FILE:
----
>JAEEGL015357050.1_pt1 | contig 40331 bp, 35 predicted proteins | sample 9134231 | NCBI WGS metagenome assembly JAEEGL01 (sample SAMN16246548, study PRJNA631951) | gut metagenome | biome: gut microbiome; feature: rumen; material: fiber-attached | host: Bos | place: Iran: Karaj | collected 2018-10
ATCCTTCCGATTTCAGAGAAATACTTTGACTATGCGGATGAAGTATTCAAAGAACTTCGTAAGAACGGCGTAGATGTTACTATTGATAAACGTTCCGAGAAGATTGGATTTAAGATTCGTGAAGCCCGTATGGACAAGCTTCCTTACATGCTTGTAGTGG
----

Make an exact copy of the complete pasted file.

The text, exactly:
>JAEEGL015357050.1_pt1 | contig 40331 bp, 35 predicted proteins | sample 9134231 | NCBI WGS metagenome assembly JAEEGL01 (sample SAMN16246548, study PRJNA631951) | gut metagenome | biome: gut microbiome; feature: rumen; material: fiber-attached | host: Bos | place: Iran: Karaj | collected 2018-10
ATCCTTCCGATTTCAGAGAAATACTTTGACTATGCGGATGAAGTATTCAAAGAACTTCGTAAGAACGGCGTAGATGTTACTATTGATAAACGTTCCGAGAAGATTGGATTTAAGATTCGTGAAGCCCGTATGGACAAGCTTCCTTACATGCTTGTAGTGG